Soil & Sea: reports from our producers
Sound Consumer | June 2014
The American hard cider industry is booming, but producers say there's a shortage of the right kind of apples. To make good hard cider, you need apples with a lot of sugar — to encourage fermentation — and particular levels of acid and tannins. Many cider apples are heirloom varieties that went nearly extinct on American soil during Prohibition and haven't been cultivated on a large scale since.
Chickens may be the newest trend in therapy animals. Already deployed to help with autism, hens now provide companionship and a hobby for the elderly. A few nursing homes have started keeping hens full-time.
Mexican lime production is down and prices are way up. Heavy rains late last year hurt the crop and a bacterium is infecting trees in some areas. Higher prices means organized crime thieves in Mexico are stealing truckloads of limes. Producers reportedly have had to hire armed security guards for the trip to the border.
Washington apple growers soon may sign up for a lottery to determine who plants the first trees of a new WSU apple variety currently known by its research name, WA 38, which is expected to be a consumer favorite when it's on the market. It's a crossbreed between the Enterprise and Honeycrisp varieties.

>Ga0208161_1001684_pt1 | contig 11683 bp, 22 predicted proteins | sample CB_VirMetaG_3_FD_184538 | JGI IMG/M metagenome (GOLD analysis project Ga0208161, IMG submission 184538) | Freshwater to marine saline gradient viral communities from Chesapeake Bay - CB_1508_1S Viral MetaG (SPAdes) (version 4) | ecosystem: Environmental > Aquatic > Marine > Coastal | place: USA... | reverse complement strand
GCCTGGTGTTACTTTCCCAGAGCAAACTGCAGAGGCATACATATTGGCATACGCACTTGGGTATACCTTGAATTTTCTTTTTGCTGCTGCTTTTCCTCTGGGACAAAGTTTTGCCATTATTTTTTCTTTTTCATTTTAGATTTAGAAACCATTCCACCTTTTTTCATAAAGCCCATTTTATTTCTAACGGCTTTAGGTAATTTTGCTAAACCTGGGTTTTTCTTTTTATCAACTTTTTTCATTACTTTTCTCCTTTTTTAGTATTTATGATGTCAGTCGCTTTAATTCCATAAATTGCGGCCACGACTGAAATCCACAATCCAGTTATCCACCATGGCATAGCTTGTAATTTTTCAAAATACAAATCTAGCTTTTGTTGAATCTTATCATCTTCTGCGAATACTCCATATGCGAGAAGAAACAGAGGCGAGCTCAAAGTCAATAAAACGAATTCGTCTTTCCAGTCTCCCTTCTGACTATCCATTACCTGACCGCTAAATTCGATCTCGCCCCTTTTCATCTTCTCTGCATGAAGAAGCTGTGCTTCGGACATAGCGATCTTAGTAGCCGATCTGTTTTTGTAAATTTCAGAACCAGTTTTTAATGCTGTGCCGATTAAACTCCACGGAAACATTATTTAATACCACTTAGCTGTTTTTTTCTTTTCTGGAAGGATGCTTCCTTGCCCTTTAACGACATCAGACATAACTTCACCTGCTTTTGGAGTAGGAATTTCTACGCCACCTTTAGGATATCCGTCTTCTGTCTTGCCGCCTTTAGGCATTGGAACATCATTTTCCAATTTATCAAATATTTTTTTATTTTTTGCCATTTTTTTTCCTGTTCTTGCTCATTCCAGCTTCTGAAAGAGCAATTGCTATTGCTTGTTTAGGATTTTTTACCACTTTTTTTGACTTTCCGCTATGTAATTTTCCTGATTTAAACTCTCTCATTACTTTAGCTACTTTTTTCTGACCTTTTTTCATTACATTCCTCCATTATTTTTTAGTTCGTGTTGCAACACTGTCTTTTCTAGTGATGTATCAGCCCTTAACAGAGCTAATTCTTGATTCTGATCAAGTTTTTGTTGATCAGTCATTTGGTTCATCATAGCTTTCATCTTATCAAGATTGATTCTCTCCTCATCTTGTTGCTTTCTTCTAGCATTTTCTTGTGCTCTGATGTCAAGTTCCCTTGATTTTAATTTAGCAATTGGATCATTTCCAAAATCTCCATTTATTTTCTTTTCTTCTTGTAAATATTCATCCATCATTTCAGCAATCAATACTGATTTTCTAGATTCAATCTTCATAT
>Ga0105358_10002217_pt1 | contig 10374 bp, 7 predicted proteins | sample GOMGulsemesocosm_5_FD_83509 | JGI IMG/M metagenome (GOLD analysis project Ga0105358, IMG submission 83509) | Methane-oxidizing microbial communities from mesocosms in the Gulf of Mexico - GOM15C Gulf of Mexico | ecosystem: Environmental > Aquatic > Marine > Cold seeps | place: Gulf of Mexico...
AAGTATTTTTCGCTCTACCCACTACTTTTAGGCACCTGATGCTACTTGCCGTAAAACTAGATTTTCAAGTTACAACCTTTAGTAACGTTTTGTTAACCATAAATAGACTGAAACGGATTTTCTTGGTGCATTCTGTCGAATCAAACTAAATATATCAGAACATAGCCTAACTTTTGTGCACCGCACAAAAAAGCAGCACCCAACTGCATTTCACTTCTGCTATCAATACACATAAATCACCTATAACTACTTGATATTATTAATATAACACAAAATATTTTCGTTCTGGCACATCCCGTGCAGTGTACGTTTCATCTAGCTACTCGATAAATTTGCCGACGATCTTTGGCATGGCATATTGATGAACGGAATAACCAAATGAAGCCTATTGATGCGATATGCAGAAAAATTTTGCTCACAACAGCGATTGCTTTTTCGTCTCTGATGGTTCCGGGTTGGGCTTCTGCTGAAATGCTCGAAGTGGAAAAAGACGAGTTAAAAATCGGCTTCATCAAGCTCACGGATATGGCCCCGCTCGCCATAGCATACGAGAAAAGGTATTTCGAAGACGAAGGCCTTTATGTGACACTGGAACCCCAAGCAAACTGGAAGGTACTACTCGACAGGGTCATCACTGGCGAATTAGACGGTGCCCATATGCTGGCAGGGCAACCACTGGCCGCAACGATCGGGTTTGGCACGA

Tiny, delicate marine snails called pteropods (aka sea butterflies), a key part of the marine food web, are dissolving due to ocean acidification caused by increasing greenhouse gas emissions, according to new research. In one study, 50 percent of pteropods sampled in coastal waters in Oregon and Washington had shells that looked like crumbling old cheese.
The U.S. Department of Agriculture recently announced $19 million in grants for young farmers. The grants, managed by the National Institute of Food and Agriculture, are aimed at those trying to break into farming or have been at it for fewer than 10 years.